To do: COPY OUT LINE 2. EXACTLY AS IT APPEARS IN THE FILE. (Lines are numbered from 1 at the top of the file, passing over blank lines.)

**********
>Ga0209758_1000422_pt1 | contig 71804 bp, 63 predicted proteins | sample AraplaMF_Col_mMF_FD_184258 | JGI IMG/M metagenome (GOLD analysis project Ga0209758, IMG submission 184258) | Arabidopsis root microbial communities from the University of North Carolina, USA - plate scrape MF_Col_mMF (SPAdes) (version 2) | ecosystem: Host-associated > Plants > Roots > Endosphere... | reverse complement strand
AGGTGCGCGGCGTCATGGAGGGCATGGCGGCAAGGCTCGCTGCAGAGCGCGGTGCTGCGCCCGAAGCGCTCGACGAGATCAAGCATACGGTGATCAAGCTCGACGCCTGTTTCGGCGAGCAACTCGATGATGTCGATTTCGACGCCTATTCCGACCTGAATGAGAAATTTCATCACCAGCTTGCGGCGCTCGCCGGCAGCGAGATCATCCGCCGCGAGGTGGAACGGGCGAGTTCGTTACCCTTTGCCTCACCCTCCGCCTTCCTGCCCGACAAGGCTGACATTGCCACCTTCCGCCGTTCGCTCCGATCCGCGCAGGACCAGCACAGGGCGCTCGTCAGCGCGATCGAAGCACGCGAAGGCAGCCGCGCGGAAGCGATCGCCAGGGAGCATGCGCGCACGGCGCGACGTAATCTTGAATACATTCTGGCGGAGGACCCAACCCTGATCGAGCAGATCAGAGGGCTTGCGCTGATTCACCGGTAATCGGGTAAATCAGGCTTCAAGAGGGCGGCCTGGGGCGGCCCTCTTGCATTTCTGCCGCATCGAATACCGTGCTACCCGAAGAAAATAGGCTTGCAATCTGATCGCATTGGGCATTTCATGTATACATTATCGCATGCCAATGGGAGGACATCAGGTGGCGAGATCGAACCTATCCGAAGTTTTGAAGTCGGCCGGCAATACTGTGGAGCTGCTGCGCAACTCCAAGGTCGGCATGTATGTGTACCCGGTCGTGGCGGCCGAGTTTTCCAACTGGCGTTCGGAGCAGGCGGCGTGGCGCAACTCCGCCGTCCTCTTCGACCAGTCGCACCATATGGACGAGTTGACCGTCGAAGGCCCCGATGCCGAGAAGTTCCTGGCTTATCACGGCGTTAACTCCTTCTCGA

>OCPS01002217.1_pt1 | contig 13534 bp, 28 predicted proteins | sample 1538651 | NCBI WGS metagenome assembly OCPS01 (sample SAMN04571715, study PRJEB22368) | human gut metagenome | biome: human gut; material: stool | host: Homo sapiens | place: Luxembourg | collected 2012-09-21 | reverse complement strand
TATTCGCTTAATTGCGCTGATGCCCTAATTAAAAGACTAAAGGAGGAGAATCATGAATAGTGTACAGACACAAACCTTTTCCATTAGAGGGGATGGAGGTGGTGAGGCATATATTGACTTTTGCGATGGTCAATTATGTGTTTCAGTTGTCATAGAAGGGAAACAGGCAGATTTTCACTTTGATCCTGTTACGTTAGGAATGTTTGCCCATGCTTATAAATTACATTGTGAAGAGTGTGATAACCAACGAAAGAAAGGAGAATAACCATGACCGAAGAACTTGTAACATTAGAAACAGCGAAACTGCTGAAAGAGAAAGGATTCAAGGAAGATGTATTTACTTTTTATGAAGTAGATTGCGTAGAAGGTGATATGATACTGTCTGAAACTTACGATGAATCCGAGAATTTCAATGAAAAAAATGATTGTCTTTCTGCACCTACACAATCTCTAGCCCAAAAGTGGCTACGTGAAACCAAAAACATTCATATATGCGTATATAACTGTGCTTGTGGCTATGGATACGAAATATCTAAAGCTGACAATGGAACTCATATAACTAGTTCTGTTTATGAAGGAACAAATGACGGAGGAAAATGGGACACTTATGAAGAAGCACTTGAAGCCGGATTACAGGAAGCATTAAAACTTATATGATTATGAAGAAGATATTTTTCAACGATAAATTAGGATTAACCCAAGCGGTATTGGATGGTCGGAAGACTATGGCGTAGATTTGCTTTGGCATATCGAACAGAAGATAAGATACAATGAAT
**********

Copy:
AGGTGCGCGGCGTCATGGAGGGCATGGCGGCAAGGCTCGCTGCAGAGCGCGGTGCTGCGCCCGAAGCGCTCGACGAGATCAAGCATACGGTGATCAAGCTCGACGCCTGTTTCGGCGAGCAACTCGATGATGTCGATTTCGACGCCTATTCCGACCTGAATGAGAAATTTCATCACCAGCTTGCGGCGCTCGCCGGCAGCGAGATCATCCGCCGCGAGGTGGAACGGGCGAGTTCGTTACCCTTTGCCTCACCCTCCGCCTTCCTGCCCGACAAGGCTGACATTGCCACCTTCCGCCGTTCGCTCCGATCCGCGCAGGACCAGCACAGGGCGCTCGTCAGCGCGATCGAAGCACGCGAAGGCAGCCGCGCGGAAGCGATCGCCAGGGAGCATGCGCGCACGGCGCGACGTAATCTTGAATACATTCTGGCGGAGGACCCAACCCTGATCGAGCAGATCAGAGGGCTTGCGCTGATTCACCGGTAATCGGGTAAATCAGGCTTCAAGAGGGCGGCCTGGGGCGGCCCTCTTGCATTTCTGCCGCATCGAATACCGTGCTACCCGAAGAAAATAGGCTTGCAATCTGATCGCATTGGGCATTTCATGTATACATTATCGCATGCCAATGGGAGGACATCAGGTGGCGAGATCGAACCTATCCGAAGTTTTGAAGTCGGCCGGCAATACTGTGGAGCTGCTGCGCAACTCCAAGGTCGGCATGTATGTGTACCCGGTCGTGGCGGCCGAGTTTTCCAACTGGCGTTCGGAGCAGGCGGCGTGGCGCAACTCCGCCGTCCTCTTCGACCAGTCGCACCATATGGACGAGTTGACCGTCGAAGGCCCCGATGCCGAGAAGTTCCTGGCTTATCACGGCGTTAACTCCTTCTCGA